Use this URL to cite or link to this record in EThOS: http://ethos.bl.uk/OrderDetails.do?uin=uk.bl.ethos.641587
Title: Distribution dependent adaptive learning
Author: Bhatia, Vimal
Awarding Body: University of Edinburgh
Current Institution: University of Edinburgh
Date of Award: 2005
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Abstract:
To improve the performance of adaptive algorithms, we develop algorithms adapted on the noise characteristics rather than adapting only on second order statistics. The developments in this thesis can be classified in two major works. First work is on developing a minimum bit-error rate (MBER) decision feedback equaliser (DFE) for impulsive noise modelled as a α-stable distribution. The development exploits the stable nature of the α-distribution and the concepts build on earlier work in a Gaussian noise environment. Further, a Wiender-filter-with-limiter solution is also presented and used as a performance bench mark. An improvement in convergence and BER performance is achieved by using a minimum bit error rate (MBER) cost function instead of a conventional least mean square (LMS) based design. The ability of least BER (LBER) equalisers based on a Gaussian noise assumption to operate in α-stable noise environment is also highlighted. In the second work, a block based maximum-likelihood algorithm using kernel density estimates to improve channel estimation in non-Gaussian noise environment is proposed. The likelihood pdf is assumed unknown and is estimated by using a kernel density estimator at the receiver. Thereby combining log-likelihood as a cost function with a kernel density estimator provides a robust channel estimator, which could be used for various non-Gaussian noise environments without any modification. The performance of the proposed estimator is compared with the theoretical lower bounds for associated noise distribution. The simulations for impulsive noise and co-channel interference (CCI) in presence of Gaussian noise, confirms that a better estimate can be obtained by using the proposed technique as compared to the traditional algorithms. The proposed algorithm is then applied to orthogonal frequency division multiplexing (OFDM) communication systems. A considerable performance improvement is observed when using a non-parametric channel estimator in conjunction with a symbol-by-symbol non-parametric maximum a posteriori probability (MAP) equaliser.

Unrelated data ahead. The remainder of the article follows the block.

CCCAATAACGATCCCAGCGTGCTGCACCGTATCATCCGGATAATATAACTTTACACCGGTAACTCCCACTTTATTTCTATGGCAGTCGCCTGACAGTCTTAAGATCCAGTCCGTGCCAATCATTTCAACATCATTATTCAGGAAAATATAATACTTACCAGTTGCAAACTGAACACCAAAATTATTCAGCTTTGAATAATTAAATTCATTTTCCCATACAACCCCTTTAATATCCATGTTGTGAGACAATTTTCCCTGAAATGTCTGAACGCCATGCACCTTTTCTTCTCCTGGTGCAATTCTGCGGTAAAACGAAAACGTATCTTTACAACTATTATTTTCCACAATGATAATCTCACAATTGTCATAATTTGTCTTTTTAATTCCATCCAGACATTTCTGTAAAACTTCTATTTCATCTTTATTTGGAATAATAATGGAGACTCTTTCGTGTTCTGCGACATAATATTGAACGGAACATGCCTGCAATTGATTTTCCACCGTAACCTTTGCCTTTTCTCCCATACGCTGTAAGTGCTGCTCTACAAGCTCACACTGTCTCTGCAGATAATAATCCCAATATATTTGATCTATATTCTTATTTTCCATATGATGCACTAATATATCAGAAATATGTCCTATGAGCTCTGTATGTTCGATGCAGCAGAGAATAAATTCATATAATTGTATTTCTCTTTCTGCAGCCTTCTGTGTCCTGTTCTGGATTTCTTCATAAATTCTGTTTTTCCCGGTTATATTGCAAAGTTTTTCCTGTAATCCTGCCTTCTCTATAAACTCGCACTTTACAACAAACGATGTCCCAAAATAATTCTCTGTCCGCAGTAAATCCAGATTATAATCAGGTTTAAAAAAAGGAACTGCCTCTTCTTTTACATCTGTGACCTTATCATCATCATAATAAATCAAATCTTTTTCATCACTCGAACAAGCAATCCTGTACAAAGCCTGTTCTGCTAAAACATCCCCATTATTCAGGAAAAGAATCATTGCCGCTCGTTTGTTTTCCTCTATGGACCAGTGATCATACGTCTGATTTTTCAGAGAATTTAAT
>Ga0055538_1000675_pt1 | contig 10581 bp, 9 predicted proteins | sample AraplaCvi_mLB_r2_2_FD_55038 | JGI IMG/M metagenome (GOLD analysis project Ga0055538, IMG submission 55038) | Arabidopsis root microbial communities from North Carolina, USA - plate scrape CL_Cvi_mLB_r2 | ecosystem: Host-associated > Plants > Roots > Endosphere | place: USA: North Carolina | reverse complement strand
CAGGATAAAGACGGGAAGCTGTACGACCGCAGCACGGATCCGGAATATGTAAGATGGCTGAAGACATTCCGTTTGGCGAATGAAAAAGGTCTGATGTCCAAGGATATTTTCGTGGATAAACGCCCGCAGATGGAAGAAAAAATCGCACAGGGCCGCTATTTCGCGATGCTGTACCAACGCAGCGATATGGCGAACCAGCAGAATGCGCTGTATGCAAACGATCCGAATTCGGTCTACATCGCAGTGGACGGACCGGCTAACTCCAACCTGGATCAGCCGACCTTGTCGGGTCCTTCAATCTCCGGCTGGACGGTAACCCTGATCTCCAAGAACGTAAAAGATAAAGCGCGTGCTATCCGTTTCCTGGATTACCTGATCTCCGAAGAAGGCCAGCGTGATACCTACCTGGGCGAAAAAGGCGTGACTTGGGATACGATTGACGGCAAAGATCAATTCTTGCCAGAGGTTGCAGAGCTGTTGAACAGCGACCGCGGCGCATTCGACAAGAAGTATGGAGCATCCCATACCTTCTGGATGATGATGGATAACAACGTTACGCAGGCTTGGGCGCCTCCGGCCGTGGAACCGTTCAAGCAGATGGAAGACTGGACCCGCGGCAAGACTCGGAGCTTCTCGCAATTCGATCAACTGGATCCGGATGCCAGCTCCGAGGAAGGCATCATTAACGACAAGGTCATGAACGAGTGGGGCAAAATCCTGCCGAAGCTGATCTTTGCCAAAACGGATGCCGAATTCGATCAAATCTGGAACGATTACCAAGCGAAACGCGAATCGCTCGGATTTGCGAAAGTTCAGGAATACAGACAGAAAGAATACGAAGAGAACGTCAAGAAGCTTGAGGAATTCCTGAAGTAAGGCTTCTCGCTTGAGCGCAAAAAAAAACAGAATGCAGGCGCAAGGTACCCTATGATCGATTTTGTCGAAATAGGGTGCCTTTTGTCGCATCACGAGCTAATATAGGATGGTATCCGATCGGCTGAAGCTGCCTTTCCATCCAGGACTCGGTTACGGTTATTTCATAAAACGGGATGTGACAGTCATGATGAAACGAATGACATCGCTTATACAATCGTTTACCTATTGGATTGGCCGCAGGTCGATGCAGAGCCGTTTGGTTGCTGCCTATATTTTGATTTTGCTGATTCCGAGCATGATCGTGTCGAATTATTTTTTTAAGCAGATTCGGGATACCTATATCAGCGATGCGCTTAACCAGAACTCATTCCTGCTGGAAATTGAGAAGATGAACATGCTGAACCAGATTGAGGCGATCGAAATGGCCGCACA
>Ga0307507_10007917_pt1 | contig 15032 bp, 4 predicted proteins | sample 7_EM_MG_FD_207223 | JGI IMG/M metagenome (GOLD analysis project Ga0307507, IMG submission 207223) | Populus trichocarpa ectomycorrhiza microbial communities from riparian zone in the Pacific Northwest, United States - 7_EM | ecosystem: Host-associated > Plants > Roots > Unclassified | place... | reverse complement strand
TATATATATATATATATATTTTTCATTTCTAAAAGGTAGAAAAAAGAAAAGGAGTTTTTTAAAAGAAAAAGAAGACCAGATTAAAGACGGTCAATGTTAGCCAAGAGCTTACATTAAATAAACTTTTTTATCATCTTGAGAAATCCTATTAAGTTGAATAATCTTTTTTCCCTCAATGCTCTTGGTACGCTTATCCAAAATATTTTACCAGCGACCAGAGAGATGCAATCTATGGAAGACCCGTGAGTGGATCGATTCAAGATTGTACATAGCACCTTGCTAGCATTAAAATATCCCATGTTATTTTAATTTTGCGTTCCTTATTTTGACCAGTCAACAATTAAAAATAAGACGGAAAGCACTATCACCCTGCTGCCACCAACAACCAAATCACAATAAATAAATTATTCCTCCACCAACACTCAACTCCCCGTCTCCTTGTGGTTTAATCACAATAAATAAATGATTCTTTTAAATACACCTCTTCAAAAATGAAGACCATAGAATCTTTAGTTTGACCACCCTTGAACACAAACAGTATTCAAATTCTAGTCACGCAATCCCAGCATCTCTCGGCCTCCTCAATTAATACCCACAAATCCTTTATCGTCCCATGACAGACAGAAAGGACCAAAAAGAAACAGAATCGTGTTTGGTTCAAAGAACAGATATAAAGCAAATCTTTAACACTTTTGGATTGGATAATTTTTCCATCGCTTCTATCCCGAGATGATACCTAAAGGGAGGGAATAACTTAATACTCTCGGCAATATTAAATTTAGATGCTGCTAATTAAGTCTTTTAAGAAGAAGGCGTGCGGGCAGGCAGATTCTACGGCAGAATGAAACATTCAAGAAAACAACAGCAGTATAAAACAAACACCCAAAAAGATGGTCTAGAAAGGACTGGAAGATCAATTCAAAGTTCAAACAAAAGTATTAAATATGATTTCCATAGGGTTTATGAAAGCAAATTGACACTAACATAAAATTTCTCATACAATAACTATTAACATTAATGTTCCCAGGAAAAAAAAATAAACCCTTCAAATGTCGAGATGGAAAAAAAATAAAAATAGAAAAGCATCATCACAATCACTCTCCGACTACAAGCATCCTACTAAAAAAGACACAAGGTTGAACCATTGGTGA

Supervisor: Not available Sponsor: Not available
Qualification Name: Thesis (Ph.D.) Qualification Level: Doctoral
EThOS ID: uk.bl.ethos.641587  DOI: Not available
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